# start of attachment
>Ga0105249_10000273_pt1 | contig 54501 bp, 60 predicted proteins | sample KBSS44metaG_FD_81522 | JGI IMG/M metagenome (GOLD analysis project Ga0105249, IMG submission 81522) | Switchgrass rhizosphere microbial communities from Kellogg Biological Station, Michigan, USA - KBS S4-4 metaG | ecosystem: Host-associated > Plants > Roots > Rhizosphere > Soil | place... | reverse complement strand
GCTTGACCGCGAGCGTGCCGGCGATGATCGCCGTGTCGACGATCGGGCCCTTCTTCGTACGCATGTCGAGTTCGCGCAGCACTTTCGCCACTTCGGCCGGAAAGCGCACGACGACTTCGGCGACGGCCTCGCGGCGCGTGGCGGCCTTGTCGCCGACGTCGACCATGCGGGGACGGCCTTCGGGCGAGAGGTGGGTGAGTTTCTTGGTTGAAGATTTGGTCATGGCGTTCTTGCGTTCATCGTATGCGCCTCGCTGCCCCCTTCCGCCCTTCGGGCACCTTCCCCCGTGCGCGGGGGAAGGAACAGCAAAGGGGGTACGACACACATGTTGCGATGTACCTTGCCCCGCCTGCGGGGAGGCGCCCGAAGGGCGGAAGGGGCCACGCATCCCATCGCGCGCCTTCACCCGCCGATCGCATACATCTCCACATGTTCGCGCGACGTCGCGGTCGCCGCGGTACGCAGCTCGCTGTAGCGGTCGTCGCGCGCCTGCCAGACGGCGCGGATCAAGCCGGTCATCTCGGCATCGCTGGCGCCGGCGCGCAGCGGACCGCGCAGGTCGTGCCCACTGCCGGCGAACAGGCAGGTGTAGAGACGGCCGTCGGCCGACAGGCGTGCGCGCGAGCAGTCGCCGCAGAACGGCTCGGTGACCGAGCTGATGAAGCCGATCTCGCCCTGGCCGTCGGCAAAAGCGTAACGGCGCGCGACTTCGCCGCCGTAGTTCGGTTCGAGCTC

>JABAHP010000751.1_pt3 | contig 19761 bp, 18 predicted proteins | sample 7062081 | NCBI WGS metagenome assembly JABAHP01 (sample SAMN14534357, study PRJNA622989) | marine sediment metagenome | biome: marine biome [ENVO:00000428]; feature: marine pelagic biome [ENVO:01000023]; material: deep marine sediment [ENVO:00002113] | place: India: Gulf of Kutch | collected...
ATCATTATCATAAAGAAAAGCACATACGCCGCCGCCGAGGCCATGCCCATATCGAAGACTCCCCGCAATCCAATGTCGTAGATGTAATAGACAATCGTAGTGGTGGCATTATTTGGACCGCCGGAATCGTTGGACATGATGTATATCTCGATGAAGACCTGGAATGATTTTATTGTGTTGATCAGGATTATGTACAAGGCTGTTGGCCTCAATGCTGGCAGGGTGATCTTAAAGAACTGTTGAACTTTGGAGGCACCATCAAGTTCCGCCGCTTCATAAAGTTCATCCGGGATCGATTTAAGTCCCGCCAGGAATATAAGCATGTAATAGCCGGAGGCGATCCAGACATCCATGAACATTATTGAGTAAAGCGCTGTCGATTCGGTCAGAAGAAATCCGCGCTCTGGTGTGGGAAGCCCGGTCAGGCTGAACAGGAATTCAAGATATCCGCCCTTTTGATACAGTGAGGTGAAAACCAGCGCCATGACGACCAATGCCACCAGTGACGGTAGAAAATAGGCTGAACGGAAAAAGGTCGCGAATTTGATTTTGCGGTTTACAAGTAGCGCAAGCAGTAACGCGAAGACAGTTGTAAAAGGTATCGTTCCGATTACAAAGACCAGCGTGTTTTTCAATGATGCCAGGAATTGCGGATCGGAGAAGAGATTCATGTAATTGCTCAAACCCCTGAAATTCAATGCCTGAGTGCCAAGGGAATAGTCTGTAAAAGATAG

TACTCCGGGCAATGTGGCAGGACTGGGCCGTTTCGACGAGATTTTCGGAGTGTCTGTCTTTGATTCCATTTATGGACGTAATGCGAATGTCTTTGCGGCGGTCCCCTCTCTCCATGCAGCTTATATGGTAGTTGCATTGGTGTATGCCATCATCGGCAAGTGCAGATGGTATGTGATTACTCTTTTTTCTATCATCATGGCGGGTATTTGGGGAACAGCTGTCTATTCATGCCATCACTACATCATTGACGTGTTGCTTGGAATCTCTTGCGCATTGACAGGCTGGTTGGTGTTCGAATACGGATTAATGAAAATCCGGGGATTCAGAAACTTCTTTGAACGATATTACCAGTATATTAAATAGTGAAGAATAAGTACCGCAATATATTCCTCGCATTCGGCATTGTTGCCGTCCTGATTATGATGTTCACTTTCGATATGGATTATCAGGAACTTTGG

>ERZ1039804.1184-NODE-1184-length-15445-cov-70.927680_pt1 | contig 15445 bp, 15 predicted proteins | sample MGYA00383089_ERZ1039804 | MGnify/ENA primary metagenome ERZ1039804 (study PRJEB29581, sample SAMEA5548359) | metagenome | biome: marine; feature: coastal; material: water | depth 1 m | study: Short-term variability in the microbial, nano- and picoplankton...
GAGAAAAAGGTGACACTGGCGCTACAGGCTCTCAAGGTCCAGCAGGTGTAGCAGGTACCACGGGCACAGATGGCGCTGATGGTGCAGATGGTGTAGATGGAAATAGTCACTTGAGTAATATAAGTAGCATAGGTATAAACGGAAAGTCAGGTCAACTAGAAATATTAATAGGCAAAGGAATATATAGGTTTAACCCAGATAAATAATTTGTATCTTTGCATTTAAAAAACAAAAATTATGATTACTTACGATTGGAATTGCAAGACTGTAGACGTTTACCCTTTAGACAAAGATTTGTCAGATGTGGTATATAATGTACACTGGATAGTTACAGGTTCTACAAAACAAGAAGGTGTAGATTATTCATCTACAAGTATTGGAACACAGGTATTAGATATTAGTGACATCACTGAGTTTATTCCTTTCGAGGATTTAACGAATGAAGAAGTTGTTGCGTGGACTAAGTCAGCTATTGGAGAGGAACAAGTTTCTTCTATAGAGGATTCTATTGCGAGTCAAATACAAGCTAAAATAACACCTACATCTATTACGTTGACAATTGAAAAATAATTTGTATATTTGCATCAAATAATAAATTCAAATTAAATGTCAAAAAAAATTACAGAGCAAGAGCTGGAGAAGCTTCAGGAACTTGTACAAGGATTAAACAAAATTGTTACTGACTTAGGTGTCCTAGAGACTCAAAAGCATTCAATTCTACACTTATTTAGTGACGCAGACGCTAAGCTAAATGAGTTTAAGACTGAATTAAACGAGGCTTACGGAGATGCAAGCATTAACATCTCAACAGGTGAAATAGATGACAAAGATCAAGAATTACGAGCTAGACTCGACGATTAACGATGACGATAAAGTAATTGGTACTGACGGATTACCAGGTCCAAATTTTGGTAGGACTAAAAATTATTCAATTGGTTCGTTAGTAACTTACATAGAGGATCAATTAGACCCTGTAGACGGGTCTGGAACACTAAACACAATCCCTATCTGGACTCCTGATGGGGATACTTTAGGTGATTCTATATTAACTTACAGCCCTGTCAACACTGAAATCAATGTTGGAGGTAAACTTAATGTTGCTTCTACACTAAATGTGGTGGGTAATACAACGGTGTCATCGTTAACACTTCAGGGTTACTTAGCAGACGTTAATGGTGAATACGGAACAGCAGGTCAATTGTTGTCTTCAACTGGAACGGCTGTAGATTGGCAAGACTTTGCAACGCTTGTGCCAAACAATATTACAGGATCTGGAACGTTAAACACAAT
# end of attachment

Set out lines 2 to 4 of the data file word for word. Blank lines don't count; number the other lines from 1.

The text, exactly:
GCTTGACCGCGAGCGTGCCGGCGATGATCGCCGTGTCGACGATCGGGCCCTTCTTCGTACGCATGTCGAGTTCGCGCAGCACTTTCGCCACTTCGGCCGGAAAGCGCACGACGACTTCGGCGACGGCCTCGCGGCGCGTGGCGGCCTTGTCGCCGACGTCGACCATGCGGGGACGGCCTTCGGGCGAGAGGTGGGTGAGTTTCTTGGTTGAAGATTTGGTCATGGCGTTCTTGCGTTCATCGTATGCGCCTCGCTGCCCCCTTCCGCCCTTCGGGCACCTTCCCCCGTGCGCGGGGGAAGGAACAGCAAAGGGGGTACGACACACATGTTGCGATGTACCTTGCCCCGCCTGCGGGGAGGCGCCCGAAGGGCGGAAGGGGCCACGCATCCCATCGCGCGCCTTCACCCGCCGATCGCATACATCTCCACATGTTCGCGCGACGTCGCGGTCGCCGCGGTACGCAGCTCGCTGTAGCGGTCGTCGCGCGCCTGCCAGACGGCGCGGATCAAGCCGGTCATCTCGGCATCGCTGGCGCCGGCGCGCAGCGGACCGCGCAGGTCGTGCCCACTGCCGGCGAACAGGCAGGTGTAGAGACGGCCGTCGGCCGACAGGCGTGCGCGCGAGCAGTCGCCGCAGAACGGCTCGGTGACCGAGCTGATGAAGCCGATCTCGCCCTGGCCGTCGGCAAAAGCGTAACGGCGCGCGACTTCGCCGCCGTAGTTCGGTTCGAGCTC

>JABAHP010000751.1_pt3 | contig 19761 bp, 18 predicted proteins | sample 7062081 | NCBI WGS metagenome assembly JABAHP01 (sample SAMN14534357, study PRJNA622989) | marine sediment metagenome | biome: marine biome [ENVO:00000428]; feature: marine pelagic biome [ENVO:01000023]; material: deep marine sediment [ENVO:00002113] | place: India: Gulf of Kutch | collected...
ATCATTATCATAAAGAAAAGCACATACGCCGCCGCCGAGGCCATGCCCATATCGAAGACTCCCCGCAATCCAATGTCGTAGATGTAATAGACAATCGTAGTGGTGGCATTATTTGGACCGCCGGAATCGTTGGACATGATGTATATCTCGATGAAGACCTGGAATGATTTTATTGTGTTGATCAGGATTATGTACAAGGCTGTTGGCCTCAATGCTGGCAGGGTGATCTTAAAGAACTGTTGAACTTTGGAGGCACCATCAAGTTCCGCCGCTTCATAAAGTTCATCCGGGATCGATTTAAGTCCCGCCAGGAATATAAGCATGTAATAGCCGGAGGCGATCCAGACATCCATGAACATTATTGAGTAAAGCGCTGTCGATTCGGTCAGAAGAAATCCGCGCTCTGGTGTGGGAAGCCCGGTCAGGCTGAACAGGAATTCAAGATATCCGCCCTTTTGATACAGTGAGGTGAAAACCAGCGCCATGACGACCAATGCCACCAGTGACGGTAGAAAATAGGCTGAACGGAAAAAGGTCGCGAATTTGATTTTGCGGTTTACAAGTAGCGCAAGCAGTAACGCGAAGACAGTTGTAAAAGGTATCGTTCCGATTACAAAGACCAGCGTGTTTTTCAATGATGCCAGGAATTGCGGATCGGAGAAGAGATTCATGTAATTGCTCAAACCCCTGAAATTCAATGCCTGAGTGCCAAGGGAATAGTCTGTAAAAGATAG